Then we’re on to where a lot of the magic happens, compared to IMRs. We’re obviously aiming to run computation in multiple phases in the hardware, to maximise efficiency and occupancy: one front-end phase to figure out what’s going on with shaded geometry and bin it into tiles, then one phase to consume that binned data, rasterise it and pass it on for pixel shading and final write-out. To keep things as efficient as possible that intermediate acceleration structure between the two main phases has to be as optimal as we can make it.

Clearly it’s a bandwidth cost to create it and read it back, one which our competitors like to pick on when it comes to a competitive advantage they have over us. And it’s true; an IMR doesn’t have to deal with it. But given the bandwidth savings we have in our processing model, creating that acceleration structure – which we call the Parameter Buffer (PB) – before feeding it to our trick rasteriser, we still end up with a huge bandwidth advantage in typical rendering situations, especially complex game-like scenes.

So how do we generate the PB? The clipper outputs a stream of primitives and render target IDs into memory, grouped by render target. Think of it as a container around collections of related geometry. The relationship is critical: we don’t want to read it later and not consume a majority of the data that’s inside, since that’d be wasteful. The output at this stage is the main data structure stored in the PB. We then compress the memory, and in the general case it always compresses very well, so we save quite a lot of PB creation bandwidth just from that step alone.

The concept of tiling

Now for the bit that most people sort of understand about our hardware architecture: tiling. The tiling engine has one main job: output some data that marks out a tiled region, some associated state, and a set of pointers to the geometry that contributes to that region. We also store masks just in case a primitive doesn’t actually contribute to the region, but is stored in memory anyway. That lets us save some bandwidth and processing for that geometry, because it doesn’t contribute to the tile.

We call the resulting data structure a primitive list. If you’ve ever consumed any of our developer documentation, you’ll have seen mention of primitive lists as the intermediate data structure between the front-end phase and the pixel processing phase. Next, some more magic that’s specific to the PowerVR way of doing things.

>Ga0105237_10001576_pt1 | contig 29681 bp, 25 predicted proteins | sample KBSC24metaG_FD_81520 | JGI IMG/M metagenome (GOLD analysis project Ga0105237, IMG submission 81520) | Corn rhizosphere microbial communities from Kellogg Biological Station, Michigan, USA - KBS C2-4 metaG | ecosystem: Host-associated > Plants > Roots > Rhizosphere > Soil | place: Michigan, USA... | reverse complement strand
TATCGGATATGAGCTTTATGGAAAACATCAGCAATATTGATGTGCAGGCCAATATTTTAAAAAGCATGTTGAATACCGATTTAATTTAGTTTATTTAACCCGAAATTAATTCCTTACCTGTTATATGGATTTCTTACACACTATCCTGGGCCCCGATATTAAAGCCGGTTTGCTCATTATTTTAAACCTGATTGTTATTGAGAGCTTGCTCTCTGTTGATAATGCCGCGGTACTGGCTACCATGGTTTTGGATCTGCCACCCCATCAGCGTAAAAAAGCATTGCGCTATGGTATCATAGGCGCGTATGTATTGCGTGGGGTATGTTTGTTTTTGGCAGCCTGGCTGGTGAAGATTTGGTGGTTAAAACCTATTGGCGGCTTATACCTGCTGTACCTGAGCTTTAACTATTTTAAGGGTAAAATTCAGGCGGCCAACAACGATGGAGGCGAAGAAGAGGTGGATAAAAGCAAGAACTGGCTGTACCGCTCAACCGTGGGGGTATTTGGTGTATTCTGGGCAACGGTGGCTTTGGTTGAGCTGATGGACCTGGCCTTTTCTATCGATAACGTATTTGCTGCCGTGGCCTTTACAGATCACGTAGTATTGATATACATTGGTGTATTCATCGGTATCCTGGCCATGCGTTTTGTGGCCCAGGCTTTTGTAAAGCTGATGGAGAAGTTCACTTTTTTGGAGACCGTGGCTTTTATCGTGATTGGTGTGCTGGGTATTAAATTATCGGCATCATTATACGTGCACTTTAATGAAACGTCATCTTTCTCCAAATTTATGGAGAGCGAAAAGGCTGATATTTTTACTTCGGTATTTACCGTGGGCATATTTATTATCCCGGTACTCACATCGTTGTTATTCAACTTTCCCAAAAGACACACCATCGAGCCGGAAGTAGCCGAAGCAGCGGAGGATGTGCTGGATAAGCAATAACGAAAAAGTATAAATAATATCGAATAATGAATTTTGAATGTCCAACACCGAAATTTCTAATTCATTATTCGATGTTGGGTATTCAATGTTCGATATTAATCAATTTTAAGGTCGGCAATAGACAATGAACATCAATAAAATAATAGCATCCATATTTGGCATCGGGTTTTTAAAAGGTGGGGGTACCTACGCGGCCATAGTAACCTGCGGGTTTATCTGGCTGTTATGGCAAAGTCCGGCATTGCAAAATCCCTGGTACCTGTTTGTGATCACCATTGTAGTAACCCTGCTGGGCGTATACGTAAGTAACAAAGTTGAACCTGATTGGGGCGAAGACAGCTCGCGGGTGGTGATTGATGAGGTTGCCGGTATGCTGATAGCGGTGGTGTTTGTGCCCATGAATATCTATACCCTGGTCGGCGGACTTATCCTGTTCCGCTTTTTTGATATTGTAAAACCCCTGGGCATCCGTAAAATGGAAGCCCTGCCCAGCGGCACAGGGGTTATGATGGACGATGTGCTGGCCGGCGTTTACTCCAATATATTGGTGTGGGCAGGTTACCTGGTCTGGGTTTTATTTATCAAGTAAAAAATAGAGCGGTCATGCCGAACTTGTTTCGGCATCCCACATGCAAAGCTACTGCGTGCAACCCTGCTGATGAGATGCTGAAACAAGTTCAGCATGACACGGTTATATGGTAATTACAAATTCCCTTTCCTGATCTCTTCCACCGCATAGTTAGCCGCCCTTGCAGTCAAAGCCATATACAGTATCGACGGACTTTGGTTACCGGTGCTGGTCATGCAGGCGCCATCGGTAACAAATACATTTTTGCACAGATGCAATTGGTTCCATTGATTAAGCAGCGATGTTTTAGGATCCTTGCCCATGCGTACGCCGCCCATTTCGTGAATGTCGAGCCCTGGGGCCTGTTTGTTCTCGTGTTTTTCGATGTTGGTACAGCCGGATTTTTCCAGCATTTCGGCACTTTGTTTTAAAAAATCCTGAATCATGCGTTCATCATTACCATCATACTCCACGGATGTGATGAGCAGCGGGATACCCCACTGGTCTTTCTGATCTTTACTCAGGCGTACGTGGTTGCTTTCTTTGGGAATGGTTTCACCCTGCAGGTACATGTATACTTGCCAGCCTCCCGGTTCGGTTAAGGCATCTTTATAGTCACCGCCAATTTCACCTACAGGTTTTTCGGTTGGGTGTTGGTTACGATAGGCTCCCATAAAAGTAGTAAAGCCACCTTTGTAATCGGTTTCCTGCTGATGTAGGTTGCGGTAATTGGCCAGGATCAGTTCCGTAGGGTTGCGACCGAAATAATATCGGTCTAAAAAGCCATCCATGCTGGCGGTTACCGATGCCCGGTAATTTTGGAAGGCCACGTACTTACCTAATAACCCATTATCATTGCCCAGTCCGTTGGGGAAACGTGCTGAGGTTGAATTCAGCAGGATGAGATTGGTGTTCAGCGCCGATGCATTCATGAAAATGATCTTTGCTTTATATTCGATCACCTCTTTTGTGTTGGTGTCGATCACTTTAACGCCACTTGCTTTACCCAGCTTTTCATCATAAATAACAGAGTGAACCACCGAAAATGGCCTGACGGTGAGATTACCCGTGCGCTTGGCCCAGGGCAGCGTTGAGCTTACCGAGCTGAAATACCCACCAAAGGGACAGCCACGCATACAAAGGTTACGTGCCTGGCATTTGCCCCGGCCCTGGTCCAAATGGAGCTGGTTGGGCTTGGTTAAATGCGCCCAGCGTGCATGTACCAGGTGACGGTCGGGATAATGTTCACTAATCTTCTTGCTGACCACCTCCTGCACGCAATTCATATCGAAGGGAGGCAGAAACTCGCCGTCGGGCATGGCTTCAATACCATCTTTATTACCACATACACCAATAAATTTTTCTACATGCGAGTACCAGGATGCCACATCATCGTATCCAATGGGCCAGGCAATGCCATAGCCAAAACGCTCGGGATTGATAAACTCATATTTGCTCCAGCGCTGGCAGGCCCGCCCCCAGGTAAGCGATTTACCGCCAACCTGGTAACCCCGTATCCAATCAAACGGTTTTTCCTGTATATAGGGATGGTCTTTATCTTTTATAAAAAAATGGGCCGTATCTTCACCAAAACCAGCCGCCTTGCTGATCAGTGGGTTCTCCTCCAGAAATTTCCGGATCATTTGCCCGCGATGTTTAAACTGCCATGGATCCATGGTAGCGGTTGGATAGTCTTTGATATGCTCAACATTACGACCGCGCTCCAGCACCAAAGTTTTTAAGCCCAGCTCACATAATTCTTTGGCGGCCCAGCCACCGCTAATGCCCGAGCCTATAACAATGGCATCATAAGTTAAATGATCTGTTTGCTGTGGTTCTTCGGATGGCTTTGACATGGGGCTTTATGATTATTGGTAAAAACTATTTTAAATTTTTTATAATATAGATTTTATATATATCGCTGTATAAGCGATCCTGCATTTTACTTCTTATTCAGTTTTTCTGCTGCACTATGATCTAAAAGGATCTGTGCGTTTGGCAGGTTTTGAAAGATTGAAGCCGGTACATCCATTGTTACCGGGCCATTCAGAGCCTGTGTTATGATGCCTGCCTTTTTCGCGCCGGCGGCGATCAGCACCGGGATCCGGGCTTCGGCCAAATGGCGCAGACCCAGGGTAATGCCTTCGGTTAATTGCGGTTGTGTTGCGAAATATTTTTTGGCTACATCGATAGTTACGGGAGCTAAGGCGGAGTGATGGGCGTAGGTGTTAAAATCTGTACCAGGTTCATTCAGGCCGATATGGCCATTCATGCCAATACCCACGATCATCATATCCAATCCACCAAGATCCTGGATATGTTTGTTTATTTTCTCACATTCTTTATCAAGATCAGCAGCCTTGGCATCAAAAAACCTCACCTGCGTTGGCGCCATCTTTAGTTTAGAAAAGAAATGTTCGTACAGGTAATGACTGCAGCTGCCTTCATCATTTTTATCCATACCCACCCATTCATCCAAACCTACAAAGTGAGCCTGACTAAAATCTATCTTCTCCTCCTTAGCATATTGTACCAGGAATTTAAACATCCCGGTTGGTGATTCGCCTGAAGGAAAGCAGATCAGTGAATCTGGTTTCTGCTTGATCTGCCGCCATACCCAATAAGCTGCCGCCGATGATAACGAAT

Imagine you were tasked with building this bit of the architecture yourself, where you had to determine what regions need to be rasterised for a given set of geometries. There’s one obvious algorithm you could choose: the bounding box. Draw a box around the triangle that covers its extents, and whatever tiles that box touches are the ones you rasterise for that triangle. That falls down pretty quickly though, efficiency wise.

Imagine a fairly long and thin triangle drawn across the screen in any orientation. You can quickly picture that the bounding box for that triangle is going to lie over tiles that the triangle doesn’t actually touch. So when you rasterise, you’re going to generate work for your shading core, but where nothing is actually going to happen in terms of a contribution to the screen.

Instead, we have an algorithm baked into the hardware which we call perfect tiling. It works as you’d expect: we only generate tile lists where the geometry actually covers some area in the tile. It’s one of the most optimised and most efficient parts of the design. The perfect tiling engine generates that perfect list of tiles for a given set of geometry.

PowerVR TBDR - perfect tilingPowerVR perfect tiling vs. bounding box or hierarchical tiling

That tile information plus the primitive lists are packed into the PB as efficiently as we can, and that’s conceptually pretty much it. In reality there’s a heck of a lot that still happens here in the hardware at the back-end phase of tiling, to fill the PB and organise and marshal the actual memory accesses for the external memory writes, but in terms of functionality to wrap your head around, we’re pretty much done.

That front-end hardware architecture for us is really where a really big chuck of the efficiency gains can be found in a modern PowerVR GPU, compared to some of our competition. Surprisingly to those who find out, it’s part of the hardware architecture that’s not actually that different, at least at the top-level, between Rogue and SGX. While we completely redesigned the shader core for Rogue, the front-end architecture actually bears a strong resemblance to the one you’ll find in the later generation SGX GPU IPs. It works and it works very well.